on this passage. comments that take the passage literally. Your exposé tells
                      me that
                      you are well versed in this literature. I maintain however, that first
                      things
                      must come first: Mark's own words. .

                      cordially,

                      Karel
                    • Karel Hanhart
                      Dear Tony, My apologies for wrongly attributing your remarks to Geoff and vice versa. And thank you for setting matters straight. E-mail correspondence does
                      Message 10 of 20 , Jun 19, 2003
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                        Dear Tony,

                        My apologies for wrongly attributing your remarks to Geoff
                        and vice versa. And thank you for setting matters straight.

                        E-mail correspondence does create problems at times.

                        Your
                        Karel

                        ----- Original Message -----
                        From: Anthony Buglass <TonyBuglass@...>
                        To: <crosstalk2@yahoogroups.com>
                        Sent: Saturday, June 14, 2003 4:11 PM
                        Subject: Re: [XTalk] Re: Mark's Epilogue (15,42 - 16,8)


                        > Just a point of clarification. My first post in this thread began by
                        quoting Geoff's post, but everything from the beginning of the second
                        paragraph "The prior question is..." is mine. Karel's reply makes me think
                        he is reading it all as Geoff's. So for example the 'backward methodology'
                        is a comment on Geoff's suggestion that the text of Mark ought to be changed
                        to fit his idea, rather than basing his idea on the existing text.
                        >
                        > I hope that makes it all clear. I will take responsibility for my own
                        mistakes, and let Geoff defend his :-)!
                        >
                        > Cheers,
                        > Rev Tony Buglass
                        > Pickering Methodist Circuit
                        >
                        >
                        >
                        > [Non-text portions of this message have been removed]
                        >
                        >
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                      • Karel Hanhart
                        ... From: Jan Sammer To: Sent: Saturday, June 14, 2003 12:03 PM Subject: Re: [XTalk] Re: Mark s Epilogue
                        Message 11 of 20 , Jun 19, 2003
                        • 0 Attachment
                          ----- Original Message -----
                          From: Jan Sammer <sammer@...>
                          To: <crosstalk2@yahoogroups.com>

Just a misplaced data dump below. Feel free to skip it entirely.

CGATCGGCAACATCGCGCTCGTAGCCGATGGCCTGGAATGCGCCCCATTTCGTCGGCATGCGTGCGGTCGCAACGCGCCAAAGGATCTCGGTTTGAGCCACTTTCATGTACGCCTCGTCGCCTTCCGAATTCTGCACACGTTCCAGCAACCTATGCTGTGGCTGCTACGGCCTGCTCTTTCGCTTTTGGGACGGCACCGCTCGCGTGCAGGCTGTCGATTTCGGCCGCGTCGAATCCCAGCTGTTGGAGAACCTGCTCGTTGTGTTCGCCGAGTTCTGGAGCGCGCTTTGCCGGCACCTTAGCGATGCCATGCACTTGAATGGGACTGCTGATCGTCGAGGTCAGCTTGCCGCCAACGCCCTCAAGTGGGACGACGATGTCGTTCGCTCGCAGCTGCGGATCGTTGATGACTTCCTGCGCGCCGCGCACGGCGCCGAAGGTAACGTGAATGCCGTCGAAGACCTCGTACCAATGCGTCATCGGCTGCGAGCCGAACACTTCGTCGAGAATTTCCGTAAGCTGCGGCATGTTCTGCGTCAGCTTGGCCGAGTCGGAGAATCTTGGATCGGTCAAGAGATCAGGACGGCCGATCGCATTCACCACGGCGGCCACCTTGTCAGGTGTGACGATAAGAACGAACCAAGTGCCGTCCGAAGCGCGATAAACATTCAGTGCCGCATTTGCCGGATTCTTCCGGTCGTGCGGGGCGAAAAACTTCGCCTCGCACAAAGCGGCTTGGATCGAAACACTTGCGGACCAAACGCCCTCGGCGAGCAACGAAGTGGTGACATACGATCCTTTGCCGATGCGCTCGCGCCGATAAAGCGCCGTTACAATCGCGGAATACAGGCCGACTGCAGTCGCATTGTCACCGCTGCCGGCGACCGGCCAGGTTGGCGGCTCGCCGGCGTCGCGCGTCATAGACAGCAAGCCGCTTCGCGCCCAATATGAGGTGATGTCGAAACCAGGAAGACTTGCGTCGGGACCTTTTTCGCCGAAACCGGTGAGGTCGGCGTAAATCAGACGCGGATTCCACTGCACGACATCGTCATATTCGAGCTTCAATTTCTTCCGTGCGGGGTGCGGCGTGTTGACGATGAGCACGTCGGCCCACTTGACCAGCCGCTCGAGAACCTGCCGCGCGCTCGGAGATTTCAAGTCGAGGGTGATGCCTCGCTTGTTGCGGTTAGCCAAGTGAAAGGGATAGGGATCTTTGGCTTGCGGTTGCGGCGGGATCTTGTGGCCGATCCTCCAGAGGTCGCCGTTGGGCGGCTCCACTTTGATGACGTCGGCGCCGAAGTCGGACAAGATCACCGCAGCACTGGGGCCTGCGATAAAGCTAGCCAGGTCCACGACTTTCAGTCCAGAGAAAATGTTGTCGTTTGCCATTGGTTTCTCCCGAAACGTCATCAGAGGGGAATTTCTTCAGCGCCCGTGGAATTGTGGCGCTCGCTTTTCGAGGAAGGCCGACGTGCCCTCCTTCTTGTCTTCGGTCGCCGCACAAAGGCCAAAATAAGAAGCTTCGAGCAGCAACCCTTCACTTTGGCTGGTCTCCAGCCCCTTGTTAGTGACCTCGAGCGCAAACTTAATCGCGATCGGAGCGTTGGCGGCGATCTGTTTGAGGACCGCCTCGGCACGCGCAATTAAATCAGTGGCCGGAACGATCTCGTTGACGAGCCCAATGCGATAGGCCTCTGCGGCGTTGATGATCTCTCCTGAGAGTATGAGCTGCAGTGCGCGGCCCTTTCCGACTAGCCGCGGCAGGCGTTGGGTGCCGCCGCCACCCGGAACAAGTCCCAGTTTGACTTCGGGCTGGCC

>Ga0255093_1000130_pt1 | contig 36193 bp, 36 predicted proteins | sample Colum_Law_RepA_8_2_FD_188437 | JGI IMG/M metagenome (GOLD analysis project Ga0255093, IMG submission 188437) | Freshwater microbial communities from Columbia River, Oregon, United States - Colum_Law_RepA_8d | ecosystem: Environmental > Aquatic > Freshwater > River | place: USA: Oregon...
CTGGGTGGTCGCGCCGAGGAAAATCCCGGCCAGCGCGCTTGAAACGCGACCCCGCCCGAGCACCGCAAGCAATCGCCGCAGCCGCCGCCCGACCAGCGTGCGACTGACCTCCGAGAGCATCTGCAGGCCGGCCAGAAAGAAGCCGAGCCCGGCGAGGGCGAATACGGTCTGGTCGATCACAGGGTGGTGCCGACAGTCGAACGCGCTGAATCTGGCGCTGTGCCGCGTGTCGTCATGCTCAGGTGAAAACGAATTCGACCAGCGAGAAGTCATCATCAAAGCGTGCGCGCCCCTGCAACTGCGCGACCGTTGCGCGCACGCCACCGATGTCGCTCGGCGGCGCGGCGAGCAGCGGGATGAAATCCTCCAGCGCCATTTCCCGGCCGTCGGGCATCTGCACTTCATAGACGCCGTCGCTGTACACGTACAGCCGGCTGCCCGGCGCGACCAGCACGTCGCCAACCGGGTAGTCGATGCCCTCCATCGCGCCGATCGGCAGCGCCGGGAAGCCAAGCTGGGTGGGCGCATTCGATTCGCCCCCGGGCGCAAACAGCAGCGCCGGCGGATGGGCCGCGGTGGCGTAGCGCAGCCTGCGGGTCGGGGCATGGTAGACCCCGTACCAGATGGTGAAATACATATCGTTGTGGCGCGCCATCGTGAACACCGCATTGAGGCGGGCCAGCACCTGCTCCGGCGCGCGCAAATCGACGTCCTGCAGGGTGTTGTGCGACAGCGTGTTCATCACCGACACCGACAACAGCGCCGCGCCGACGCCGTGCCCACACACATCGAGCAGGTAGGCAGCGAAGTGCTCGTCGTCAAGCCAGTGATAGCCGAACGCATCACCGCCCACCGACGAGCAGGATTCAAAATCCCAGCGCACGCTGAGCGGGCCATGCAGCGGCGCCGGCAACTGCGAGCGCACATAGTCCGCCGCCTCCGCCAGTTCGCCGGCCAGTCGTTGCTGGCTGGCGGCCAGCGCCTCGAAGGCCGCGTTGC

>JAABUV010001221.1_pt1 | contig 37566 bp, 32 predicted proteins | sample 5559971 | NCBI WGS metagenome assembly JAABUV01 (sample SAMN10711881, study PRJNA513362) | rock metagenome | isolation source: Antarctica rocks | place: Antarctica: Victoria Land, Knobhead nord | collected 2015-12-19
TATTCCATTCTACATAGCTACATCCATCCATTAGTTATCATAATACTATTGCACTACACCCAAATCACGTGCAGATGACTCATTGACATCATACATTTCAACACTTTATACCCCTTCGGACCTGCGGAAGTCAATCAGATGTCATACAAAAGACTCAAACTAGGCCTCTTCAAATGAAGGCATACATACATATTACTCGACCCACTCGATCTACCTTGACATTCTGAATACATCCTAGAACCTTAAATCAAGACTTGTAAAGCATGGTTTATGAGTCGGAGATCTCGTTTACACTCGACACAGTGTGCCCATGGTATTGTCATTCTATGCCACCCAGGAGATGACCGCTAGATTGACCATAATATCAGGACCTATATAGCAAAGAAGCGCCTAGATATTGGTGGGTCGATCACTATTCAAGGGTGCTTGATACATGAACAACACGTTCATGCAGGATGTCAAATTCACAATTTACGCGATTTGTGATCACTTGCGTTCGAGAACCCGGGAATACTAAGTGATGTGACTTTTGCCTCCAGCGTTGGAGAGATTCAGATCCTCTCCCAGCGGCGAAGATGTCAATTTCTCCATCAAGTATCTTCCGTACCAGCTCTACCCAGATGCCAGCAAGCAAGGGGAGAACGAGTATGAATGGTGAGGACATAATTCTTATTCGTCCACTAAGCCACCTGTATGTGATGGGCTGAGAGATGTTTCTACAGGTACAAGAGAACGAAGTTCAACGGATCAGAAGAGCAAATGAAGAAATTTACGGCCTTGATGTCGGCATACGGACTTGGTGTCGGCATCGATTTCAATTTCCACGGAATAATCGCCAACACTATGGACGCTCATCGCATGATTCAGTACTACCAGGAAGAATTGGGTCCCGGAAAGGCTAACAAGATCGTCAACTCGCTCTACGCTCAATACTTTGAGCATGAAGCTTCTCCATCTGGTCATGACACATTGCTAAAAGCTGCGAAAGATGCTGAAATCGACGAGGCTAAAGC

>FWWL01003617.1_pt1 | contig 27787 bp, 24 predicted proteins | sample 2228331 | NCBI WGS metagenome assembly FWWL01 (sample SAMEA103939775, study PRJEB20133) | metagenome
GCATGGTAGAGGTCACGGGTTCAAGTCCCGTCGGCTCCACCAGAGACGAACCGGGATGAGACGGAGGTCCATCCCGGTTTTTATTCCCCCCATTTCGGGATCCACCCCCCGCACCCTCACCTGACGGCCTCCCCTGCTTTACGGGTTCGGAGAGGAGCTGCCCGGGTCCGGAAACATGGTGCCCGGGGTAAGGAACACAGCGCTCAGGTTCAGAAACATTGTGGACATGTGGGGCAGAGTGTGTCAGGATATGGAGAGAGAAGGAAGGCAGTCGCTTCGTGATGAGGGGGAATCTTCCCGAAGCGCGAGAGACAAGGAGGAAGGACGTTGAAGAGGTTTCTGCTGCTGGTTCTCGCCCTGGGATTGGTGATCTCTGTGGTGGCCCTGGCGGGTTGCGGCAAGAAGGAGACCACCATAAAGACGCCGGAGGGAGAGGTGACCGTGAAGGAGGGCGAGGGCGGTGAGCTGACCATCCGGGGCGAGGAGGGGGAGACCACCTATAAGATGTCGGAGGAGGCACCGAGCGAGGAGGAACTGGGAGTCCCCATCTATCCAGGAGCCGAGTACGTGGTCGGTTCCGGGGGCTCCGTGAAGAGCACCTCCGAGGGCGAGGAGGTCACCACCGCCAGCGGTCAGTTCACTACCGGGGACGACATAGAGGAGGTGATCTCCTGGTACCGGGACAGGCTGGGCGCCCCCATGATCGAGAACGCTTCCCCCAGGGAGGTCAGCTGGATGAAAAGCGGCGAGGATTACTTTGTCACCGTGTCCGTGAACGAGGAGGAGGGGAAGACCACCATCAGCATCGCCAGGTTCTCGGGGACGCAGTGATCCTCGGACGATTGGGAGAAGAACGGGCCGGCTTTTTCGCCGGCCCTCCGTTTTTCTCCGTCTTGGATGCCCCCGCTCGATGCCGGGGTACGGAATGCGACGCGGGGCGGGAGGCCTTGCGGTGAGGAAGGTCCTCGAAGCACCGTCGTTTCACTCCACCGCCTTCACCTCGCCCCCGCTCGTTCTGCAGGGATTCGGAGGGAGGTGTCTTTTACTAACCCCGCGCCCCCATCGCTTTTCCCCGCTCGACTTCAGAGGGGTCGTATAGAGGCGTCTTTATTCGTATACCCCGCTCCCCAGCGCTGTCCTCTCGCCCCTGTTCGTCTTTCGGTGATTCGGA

Sent: Saturday, June 14, 2003 12:03 PM
                          Subject: Re: [XTalk] Re: Mark's Epilogue (15,42 - 16,8)


                          > Sorry for inadvertently sending a reply message without any contribution
                          of
                          > mine a few minutes ago.
                          >
                          > I was preparing to respond to Karl's point about the grammatical form of
                          the
                          > "ide ho topos".
                          > Of course the expression is not (just) "ide ho topos" but "ide ho topos
                          > hopou eqhkan autou", meaning "Behold the place where they laid him." Thus
                          > Mark is not directly instructing the women to look at the place where
                          > Jesus's body had been placed but rather citing the empty place as evidence
                          > of the fact that he was risen. Taking this as a reference to the Temple
                          > requires a stretch of the imagination that I am unable to accomplish,
                          though
                          > I have given it a fair try. Analyzing a fragment of a sentence in
                          isolation
                          > is seldom helpful to its interpretation.

                          Jan,

                          I well understand your remarks. One must, however, distinguish between the
                          miracle story itself that Mark tells and the meaning of the mesaage he wants
                          to convey to his adult hearers. The setting is liturgical. The passover
                          haggadah
                          was meant to be read in worship in the Pesach season and the miracle stories
                          were told in the first place on behalf of the children., the 'little ones of
                          10,15, who were sitting, so to speak, in the front row of the ecclesia
                          eagerly
                          listening.to the Passover story of Messiah Jesus. " Das Wunder ist des
                          Glaubens verhätcheltes Kind" (Goethe), For the children should know most of
                          all, that God would not forsake his beloved son but would rescue him from